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Appeals Court Declines Rehearing of Journalist in CIA Leak Case
On Tuesday, the full United States Court of Appeals for the Fourth Circuit declined to hear an appeal by James Risen, reporter for NY Times, against a previous court order that asks him to testify against a source.
The 13-1 decision means the closely watched case may now make its way to the Supreme Court as the issues both for and against Risen’s stand are important for democracy. The case has been held important both for national security, as well as for the freedom of press, and where both have to draw the lines in asserting their interests.
In July, a three-judge panel had ordered Mr. Risen to testify in the trial of CIA officer Jeffrey Sterling. Risen appealed, and received a 13-1 rejection of his petition. However, the sole voice of dissent that of Judge Roger L. Gregory, seems like the sole voice of reason, somehow in a panel strangled by rules and divorced from reality.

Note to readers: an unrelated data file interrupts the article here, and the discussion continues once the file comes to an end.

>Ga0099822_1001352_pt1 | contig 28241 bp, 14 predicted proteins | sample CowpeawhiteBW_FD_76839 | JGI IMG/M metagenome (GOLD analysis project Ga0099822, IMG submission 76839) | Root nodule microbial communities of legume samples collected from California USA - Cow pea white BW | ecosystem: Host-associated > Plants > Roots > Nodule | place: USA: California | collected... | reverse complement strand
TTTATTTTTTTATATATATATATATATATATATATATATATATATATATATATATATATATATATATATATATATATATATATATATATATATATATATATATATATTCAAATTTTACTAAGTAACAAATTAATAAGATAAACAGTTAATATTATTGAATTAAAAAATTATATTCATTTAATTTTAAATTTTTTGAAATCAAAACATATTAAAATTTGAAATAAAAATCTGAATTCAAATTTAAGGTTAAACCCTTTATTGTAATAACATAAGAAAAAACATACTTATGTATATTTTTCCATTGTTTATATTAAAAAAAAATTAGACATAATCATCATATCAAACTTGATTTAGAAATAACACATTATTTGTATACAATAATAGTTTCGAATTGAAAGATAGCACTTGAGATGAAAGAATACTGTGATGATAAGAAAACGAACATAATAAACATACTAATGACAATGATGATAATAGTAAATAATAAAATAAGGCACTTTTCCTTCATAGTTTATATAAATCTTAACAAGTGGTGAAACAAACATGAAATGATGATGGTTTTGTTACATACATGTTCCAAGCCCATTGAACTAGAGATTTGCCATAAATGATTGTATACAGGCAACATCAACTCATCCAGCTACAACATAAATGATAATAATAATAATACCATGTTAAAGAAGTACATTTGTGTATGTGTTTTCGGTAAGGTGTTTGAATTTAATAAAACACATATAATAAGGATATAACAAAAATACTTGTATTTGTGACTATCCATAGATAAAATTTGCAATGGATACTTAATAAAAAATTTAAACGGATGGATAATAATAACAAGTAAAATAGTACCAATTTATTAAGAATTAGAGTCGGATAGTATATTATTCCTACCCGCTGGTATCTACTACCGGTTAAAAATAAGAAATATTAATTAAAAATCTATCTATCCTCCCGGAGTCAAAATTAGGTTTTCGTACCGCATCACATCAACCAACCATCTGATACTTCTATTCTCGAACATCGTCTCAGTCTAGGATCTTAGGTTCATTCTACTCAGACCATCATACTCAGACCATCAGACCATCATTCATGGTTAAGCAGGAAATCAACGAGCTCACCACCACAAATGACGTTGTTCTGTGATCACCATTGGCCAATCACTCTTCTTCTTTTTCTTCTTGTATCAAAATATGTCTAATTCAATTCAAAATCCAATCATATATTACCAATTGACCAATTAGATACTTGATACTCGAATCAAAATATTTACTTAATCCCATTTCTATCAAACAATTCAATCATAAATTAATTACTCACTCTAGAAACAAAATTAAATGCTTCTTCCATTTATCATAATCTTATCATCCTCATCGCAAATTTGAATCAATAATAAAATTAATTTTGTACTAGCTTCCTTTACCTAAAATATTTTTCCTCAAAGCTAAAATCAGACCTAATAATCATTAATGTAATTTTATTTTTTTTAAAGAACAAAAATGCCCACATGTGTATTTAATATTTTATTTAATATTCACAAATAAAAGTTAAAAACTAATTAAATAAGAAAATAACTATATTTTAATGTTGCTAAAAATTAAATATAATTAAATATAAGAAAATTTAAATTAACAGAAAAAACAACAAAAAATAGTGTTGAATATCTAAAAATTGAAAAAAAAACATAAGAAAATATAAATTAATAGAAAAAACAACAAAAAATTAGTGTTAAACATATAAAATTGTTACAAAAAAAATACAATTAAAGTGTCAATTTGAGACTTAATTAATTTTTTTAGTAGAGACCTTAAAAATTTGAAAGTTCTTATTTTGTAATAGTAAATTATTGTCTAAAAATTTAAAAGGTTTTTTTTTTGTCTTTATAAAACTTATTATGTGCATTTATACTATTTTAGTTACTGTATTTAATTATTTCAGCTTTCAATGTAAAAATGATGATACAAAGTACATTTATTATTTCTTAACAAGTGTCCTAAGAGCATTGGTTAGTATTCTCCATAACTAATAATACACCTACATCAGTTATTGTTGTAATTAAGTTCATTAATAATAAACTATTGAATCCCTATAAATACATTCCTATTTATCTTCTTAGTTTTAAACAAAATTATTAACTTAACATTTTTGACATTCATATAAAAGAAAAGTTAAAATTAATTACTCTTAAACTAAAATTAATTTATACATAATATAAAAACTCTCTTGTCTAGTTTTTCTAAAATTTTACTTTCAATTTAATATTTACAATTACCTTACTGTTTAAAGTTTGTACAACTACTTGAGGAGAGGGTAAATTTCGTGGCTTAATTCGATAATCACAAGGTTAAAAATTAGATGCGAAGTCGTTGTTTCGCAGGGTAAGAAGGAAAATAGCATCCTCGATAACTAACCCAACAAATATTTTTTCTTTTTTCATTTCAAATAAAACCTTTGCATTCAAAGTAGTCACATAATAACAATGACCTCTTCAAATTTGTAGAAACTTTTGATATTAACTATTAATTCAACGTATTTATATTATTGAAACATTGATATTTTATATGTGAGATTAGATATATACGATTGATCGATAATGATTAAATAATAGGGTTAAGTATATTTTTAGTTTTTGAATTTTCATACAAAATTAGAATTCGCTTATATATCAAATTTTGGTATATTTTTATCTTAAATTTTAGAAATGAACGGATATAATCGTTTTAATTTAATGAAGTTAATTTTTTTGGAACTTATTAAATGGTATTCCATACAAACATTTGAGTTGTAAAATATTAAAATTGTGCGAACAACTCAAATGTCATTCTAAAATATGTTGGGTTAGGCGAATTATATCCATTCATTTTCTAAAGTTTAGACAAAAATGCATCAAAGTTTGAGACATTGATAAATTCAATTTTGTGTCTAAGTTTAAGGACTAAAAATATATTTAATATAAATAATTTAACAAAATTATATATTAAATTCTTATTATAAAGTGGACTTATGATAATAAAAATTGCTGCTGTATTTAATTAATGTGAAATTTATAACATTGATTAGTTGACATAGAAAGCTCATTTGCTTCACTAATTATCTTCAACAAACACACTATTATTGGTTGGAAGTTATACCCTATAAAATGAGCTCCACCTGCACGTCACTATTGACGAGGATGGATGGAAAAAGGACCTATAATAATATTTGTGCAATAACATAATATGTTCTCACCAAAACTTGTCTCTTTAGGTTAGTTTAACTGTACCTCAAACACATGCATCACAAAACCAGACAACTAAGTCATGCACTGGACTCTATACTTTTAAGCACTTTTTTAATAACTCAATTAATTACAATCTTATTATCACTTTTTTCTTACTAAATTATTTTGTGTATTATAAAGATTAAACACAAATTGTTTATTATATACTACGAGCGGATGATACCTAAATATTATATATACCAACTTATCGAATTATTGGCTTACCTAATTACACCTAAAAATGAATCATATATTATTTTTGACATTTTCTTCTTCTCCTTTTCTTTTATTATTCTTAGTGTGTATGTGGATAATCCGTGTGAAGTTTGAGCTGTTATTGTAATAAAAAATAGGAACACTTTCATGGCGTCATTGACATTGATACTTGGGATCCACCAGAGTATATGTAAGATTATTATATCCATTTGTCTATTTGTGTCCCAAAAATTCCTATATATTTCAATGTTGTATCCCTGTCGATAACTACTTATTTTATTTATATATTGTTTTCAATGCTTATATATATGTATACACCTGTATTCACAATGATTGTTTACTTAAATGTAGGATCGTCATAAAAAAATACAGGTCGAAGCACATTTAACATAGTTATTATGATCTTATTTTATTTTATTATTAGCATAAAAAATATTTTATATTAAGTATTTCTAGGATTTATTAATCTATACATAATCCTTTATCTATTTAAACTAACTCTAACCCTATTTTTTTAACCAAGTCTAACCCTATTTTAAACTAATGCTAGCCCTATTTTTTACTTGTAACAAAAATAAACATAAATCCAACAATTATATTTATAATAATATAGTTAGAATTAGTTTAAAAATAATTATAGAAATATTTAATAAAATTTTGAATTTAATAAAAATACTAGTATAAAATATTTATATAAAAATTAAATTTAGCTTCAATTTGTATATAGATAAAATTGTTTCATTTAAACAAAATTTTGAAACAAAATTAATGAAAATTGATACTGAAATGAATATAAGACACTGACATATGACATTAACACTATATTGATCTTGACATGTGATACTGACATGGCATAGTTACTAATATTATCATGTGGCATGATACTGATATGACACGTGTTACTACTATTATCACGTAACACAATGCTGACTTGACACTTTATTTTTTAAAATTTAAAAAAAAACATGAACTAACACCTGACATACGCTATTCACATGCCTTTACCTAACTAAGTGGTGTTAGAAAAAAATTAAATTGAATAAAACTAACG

While the judges rejecting Risen’s appeal did not explain their reasons, Gregory observed in his written dissent that for “public opinion to serve as a meaningful check on governmental power, the press must be free to report to the people the government’s use (or misuse) of that power.”
Gregory also commented, “some reporters, including the one in this case, may be imprisoned for failing to reveal their sources, even though reporters seek only to shed light on the workings of our government in the name of its citizens.”
In the July ruling against Risen, the judges had observed that reporters cannot claim protection of the First Amendment if they are asked to testify against their sources of unauthorized leaks of government secrets.
Such a stand, of course, totally handicaps the media from learning or exposing government wrongdoings, as no source would be coming forward under such circumstances to inform the public.